4. There’s also a tradeoff between inclination and collision rate and closing velocity. Higher inclinations can be seen further north, but that means more north/south velocity. The maximum is for satellites orbiting over the poles - two satellites approaching the pole from opposite directions will smash at nearly twice orbital velocity, creating a huge cloud of shrapnel. This is not theoretical - the 2009 collision between Iridium 33 and the derelict Cosmos 2251 was nearly head-on. Predicted miss distance? Almost a kilometer. Accuracy of prediction? Plus or minus a kilometer. Such near-misses happen many times per week, and even with better tracking, active satellites have limited maneuvering fuel.

That’s some of many reasons why most comsats are in higher orbits, with active thruster control and high gain antennas. The antennas and multikilowatt transmitters are needed to talk to lots of customers.

There are other ways to do satellite constellations - see server sky, where I explain many of these things in detail. I provide all the technical details that I can, and have presented them at 20 conferences and in half-a-dozen papers.

There’s no point to hiding anything - if you don’t share the details, the international telecommunications union won’t let you launch it. They set the rules which the member states (almost all countries) enforce (with military force if necessary). Those member states have carved up ownership of geosynchronous orbit - don’t even think you can put anything there without buying an orbital slot that has a big comsat in it now.

I will be on the east coast at the end of June - anyone want a presentation?

Keith Lofstrom, server sky


#7

BTW, all orbits precess because of the equatorial bulge, creating a non-symmetric gravity field. That means an orbit’s ascending node (where it crosses the equatorial plane towards the north) and argument of perigee (the perigee angle) rotates in relation to the fixed stars. Sun-synchronous orbits are arranged so that the precession matches the earth’s yearly orbit around the sun - useful for earth observation at the same time every day. The precession is a function of orbit inclination and eccentricity. Even the moon’s orbit precesses.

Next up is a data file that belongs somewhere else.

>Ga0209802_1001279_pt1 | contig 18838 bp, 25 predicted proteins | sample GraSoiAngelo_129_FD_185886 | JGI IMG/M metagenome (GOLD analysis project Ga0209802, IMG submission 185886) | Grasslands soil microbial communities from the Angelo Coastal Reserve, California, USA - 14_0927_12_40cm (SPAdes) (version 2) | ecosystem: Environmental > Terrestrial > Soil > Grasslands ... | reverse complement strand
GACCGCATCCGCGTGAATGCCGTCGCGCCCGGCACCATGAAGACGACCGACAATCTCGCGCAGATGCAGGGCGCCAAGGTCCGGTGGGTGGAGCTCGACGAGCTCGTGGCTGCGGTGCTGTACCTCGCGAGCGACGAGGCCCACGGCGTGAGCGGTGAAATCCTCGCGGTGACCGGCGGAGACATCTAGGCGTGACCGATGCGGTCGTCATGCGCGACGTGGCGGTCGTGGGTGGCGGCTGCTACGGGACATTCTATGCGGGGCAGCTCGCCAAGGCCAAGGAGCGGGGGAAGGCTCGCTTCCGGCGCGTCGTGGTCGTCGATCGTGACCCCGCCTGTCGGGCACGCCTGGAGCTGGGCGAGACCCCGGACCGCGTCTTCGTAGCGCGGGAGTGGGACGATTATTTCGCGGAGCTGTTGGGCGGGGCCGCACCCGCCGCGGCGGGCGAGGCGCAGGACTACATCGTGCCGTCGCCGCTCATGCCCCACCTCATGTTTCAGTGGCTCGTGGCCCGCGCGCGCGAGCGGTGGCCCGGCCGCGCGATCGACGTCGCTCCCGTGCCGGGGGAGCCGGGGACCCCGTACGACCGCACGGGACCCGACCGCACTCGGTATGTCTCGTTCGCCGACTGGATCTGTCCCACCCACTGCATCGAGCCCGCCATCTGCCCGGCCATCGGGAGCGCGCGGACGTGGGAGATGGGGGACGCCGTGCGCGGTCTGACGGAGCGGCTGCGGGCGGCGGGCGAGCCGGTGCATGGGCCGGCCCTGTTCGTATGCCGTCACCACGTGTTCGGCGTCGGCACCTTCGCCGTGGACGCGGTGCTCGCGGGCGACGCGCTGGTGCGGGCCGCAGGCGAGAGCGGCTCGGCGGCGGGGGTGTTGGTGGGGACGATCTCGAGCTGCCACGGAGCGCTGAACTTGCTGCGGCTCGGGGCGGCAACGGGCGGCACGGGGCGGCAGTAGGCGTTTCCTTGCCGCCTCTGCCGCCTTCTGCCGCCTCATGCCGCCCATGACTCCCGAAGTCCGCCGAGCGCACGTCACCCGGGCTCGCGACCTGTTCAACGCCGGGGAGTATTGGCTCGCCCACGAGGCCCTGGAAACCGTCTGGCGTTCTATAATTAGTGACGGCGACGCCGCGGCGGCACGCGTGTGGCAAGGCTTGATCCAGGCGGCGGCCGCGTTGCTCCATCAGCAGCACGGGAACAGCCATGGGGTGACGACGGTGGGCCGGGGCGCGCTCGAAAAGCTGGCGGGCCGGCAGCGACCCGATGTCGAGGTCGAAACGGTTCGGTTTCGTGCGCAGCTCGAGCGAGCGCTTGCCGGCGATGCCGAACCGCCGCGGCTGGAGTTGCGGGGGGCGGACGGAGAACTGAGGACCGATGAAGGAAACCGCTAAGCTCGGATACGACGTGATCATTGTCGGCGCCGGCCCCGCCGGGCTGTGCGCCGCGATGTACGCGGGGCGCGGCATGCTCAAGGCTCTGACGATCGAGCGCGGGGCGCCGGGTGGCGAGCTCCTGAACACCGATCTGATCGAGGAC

Of course, orbits are in relation to the fixed stars, not the turning earth, which does not affect satellites, except for dragging the magnetic field that traps the van Allen belt through the orbit, and a very, very tiny relativistic effect called frame drag, shifting earth orbits by centimeters per century.

So a non-synchronous orbit’s apogee will have no relation to the ground underneath, except that both are functions of time.

Even a circular orbit, such as geostationary orbit for comsats, is not really stationary. Neither the sun nor the moon are in the same plane as the rotation of the earth, bobbing above and below over the year and the month. This puts a small amount of tidal drag on comsats, adding inclination to their orbits and pulling them out of line of sight of all the millions of high gain antennas pointing at them from the ground. Comsat operators fix this by continuously firing high ISP, low fuel consumption xenon ion thrusters to counter the tidal force, almost a hundred meters per second of delta V per year, consuming significant power. The limited fuel on board a comsat determines its maximum lifetime, though radiation degradation of the solar panels and technological obsolescence are more important limits. Those orbit slots (typically one degree wide) are worth billions of dollars per year to operators, they put their most profitable assets in them.

For a good explanation of these orbital effects and many other things, I strongly recommend “The Space Environment and Its Effects on Space Systems” by Vincent Pisacane. You will need to know far more to build, launch, and operate satellites, but Pisacane is a great start.